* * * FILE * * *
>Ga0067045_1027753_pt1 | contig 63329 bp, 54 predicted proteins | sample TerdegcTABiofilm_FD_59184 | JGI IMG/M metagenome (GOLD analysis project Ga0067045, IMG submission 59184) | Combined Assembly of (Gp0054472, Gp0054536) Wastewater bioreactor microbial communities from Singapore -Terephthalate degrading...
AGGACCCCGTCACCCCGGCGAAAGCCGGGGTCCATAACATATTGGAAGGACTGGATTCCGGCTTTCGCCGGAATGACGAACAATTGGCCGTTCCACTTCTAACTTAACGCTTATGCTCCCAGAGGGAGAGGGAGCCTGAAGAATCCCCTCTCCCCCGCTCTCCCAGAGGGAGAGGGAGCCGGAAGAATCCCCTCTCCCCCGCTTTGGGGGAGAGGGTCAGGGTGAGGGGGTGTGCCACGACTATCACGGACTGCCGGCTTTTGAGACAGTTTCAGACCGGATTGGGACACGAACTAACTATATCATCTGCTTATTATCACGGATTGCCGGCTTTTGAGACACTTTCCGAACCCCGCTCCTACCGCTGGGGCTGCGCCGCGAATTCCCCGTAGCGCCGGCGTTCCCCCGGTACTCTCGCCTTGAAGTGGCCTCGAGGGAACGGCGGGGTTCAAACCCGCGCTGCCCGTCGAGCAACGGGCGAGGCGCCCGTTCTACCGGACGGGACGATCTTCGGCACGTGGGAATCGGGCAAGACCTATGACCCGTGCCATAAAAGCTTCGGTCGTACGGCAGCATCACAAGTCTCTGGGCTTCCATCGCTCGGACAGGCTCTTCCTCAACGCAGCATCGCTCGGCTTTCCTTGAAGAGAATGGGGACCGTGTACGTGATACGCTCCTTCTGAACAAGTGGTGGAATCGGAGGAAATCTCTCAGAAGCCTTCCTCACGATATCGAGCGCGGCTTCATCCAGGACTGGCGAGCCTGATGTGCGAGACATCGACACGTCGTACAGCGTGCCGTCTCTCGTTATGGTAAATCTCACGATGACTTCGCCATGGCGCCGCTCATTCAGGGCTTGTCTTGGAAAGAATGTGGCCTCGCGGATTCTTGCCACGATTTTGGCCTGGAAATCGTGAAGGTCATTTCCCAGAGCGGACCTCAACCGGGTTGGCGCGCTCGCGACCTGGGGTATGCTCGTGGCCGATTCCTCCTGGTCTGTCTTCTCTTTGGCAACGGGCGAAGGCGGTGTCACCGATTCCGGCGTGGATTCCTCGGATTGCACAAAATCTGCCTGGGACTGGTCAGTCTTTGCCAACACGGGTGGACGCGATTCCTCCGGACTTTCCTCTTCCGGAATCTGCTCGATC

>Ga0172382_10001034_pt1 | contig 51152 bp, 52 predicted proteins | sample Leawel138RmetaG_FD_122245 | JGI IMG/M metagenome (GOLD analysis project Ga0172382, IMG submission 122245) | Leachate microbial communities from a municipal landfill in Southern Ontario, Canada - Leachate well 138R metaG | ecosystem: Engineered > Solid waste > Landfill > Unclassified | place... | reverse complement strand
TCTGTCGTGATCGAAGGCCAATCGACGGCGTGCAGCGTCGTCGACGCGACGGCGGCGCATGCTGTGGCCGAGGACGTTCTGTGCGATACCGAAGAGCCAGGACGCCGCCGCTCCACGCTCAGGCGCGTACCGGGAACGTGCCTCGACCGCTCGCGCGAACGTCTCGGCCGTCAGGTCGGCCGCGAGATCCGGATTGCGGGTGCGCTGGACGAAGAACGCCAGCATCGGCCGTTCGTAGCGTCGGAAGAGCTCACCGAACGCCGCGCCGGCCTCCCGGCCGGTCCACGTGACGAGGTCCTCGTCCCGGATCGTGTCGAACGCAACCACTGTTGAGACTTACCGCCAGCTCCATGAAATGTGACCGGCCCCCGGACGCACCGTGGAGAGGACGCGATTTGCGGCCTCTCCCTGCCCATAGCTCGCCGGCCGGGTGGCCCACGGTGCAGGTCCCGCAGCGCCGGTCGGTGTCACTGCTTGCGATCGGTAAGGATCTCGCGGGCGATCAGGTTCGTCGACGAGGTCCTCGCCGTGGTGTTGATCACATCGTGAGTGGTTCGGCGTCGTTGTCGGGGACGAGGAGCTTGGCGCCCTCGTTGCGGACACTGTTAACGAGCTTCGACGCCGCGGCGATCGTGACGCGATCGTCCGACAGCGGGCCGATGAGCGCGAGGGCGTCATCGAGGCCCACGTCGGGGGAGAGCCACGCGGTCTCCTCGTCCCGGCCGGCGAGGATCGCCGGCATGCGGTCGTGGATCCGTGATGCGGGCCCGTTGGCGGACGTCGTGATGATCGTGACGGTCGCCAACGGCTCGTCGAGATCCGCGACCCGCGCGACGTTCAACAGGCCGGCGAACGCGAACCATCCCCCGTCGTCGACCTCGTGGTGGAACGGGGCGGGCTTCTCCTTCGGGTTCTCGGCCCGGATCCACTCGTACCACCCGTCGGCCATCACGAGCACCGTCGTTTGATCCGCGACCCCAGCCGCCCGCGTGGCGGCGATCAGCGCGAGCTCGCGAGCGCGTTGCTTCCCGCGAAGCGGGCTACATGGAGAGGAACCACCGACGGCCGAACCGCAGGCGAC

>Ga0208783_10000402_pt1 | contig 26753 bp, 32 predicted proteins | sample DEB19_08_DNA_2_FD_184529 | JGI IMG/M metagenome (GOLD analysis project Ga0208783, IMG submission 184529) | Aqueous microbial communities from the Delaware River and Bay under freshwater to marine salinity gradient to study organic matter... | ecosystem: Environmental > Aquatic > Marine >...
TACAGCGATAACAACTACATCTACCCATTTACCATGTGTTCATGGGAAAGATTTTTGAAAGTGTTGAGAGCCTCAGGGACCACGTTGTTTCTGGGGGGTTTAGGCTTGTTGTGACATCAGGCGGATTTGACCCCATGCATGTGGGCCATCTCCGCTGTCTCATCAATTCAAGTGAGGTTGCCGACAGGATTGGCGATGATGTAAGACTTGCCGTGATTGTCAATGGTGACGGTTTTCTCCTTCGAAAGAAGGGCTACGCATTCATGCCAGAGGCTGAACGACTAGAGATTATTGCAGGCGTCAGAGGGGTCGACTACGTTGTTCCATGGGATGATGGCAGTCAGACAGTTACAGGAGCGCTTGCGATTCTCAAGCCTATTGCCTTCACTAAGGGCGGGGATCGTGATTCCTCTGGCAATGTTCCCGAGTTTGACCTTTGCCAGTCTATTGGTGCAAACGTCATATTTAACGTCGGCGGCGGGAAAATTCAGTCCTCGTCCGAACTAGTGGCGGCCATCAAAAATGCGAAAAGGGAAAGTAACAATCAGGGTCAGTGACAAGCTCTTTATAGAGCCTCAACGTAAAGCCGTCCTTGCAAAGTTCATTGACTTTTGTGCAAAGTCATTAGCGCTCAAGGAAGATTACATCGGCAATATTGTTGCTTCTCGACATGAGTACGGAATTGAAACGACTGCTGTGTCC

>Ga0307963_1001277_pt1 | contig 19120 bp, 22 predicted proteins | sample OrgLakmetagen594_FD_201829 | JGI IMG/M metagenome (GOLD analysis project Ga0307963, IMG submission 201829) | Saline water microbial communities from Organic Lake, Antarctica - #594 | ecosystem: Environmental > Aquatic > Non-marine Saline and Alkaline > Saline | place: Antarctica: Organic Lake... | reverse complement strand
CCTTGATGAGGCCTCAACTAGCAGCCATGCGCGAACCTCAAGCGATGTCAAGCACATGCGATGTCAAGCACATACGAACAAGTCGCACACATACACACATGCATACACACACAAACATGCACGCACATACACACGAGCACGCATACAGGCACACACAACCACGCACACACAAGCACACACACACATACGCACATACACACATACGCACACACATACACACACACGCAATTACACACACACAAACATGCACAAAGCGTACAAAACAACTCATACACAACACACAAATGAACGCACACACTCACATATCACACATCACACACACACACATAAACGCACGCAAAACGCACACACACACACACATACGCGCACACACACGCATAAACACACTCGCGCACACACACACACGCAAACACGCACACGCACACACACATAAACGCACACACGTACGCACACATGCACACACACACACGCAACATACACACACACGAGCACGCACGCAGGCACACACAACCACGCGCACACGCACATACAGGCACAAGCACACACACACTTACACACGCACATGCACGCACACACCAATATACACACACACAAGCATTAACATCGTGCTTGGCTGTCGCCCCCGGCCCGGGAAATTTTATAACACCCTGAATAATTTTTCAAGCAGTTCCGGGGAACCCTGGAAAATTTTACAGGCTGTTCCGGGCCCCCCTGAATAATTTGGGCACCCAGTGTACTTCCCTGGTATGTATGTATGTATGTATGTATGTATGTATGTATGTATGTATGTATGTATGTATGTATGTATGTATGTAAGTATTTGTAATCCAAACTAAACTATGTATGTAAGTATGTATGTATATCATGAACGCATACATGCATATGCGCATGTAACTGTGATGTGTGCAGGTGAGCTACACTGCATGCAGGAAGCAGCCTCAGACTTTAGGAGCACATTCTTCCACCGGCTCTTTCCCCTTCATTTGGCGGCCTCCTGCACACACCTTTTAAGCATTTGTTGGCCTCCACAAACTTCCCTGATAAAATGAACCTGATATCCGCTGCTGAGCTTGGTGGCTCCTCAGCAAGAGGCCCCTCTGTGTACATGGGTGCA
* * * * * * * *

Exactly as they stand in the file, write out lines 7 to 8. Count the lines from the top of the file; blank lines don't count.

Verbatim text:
>Ga0307963_1001277_pt1 | contig 19120 bp, 22 predicted proteins | sample OrgLakmetagen594_FD_201829 | JGI IMG/M metagenome (GOLD analysis project Ga0307963, IMG submission 201829) | Saline water microbial communities from Organic Lake, Antarctica - #594 | ecosystem: Environmental > Aquatic > Non-marine Saline and Alkaline > Saline | place: Antarctica: Organic Lake... | reverse complement strand
CCTTGATGAGGCCTCAACTAGCAGCCATGCGCGAACCTCAAGCGATGTCAAGCACATGCGATGTCAAGCACATACGAACAAGTCGCACACATACACACATGCATACACACACAAACATGCACGCACATACACACGAGCACGCATACAGGCACACACAACCACGCACACACAAGCACACACACACATACGCACATACACACATACGCACACACATACACACACACGCAATTACACACACACAAACATGCACAAAGCGTACAAAACAACTCATACACAACACACAAATGAACGCACACACTCACATATCACACATCACACACACACACATAAACGCACGCAAAACGCACACACACACACACATACGCGCACACACACGCATAAACACACTCGCGCACACACACACACGCAAACACGCACACGCACACACACATAAACGCACACACGTACGCACACATGCACACACACACACGCAACATACACACACACGAGCACGCACGCAGGCACACACAACCACGCGCACACGCACATACAGGCACAAGCACACACACACTTACACACGCACATGCACGCACACACCAATATACACACACACAAGCATTAACATCGTGCTTGGCTGTCGCCCCCGGCCCGGGAAATTTTATAACACCCTGAATAATTTTTCAAGCAGTTCCGGGGAACCCTGGAAAATTTTACAGGCTGTTCCGGGCCCCCCTGAATAATTTGGGCACCCAGTGTACTTCCCTGGTATGTATGTATGTATGTATGTATGTATGTATGTATGTATGTATGTATGTATGTATGTATGTATGTATGTAAGTATTTGTAATCCAAACTAAACTATGTATGTAAGTATGTATGTATATCATGAACGCATACATGCATATGCGCATGTAACTGTGATGTGTGCAGGTGAGCTACACTGCATGCAGGAAGCAGCCTCAGACTTTAGGAGCACATTCTTCCACCGGCTCTTTCCCCTTCATTTGGCGGCCTCCTGCACACACCTTTTAAGCATTTGTTGGCCTCCACAAACTTCCCTGATAAAATGAACCTGATATCCGCTGCTGAGCTTGGTGGCTCCTCAGCAAGAGGCCCCTCTGTGTACATGGGTGCA